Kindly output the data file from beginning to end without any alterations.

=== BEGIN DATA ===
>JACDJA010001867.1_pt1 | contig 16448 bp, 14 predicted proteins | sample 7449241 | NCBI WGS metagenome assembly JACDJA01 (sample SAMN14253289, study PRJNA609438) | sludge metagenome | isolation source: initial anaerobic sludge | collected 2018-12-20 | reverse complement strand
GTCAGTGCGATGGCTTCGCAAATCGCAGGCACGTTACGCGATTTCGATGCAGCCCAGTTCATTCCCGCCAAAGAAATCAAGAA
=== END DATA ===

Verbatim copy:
>JACDJA010001867.1_pt1 | contig 16448 bp, 14 predicted proteins | sample 7449241 | NCBI WGS metagenome assembly JACDJA01 (sample SAMN14253289, study PRJNA609438) | sludge metagenome | isolation source: initial anaerobic sludge | collected 2018-12-20 | reverse complement strand
GTCAGTGCGATGGCTTCGCAAATCGCAGGCACGTTACGCGATTTCGATGCAGCCCAGTTCATTCCCGCCAAAGAAATCAAGAA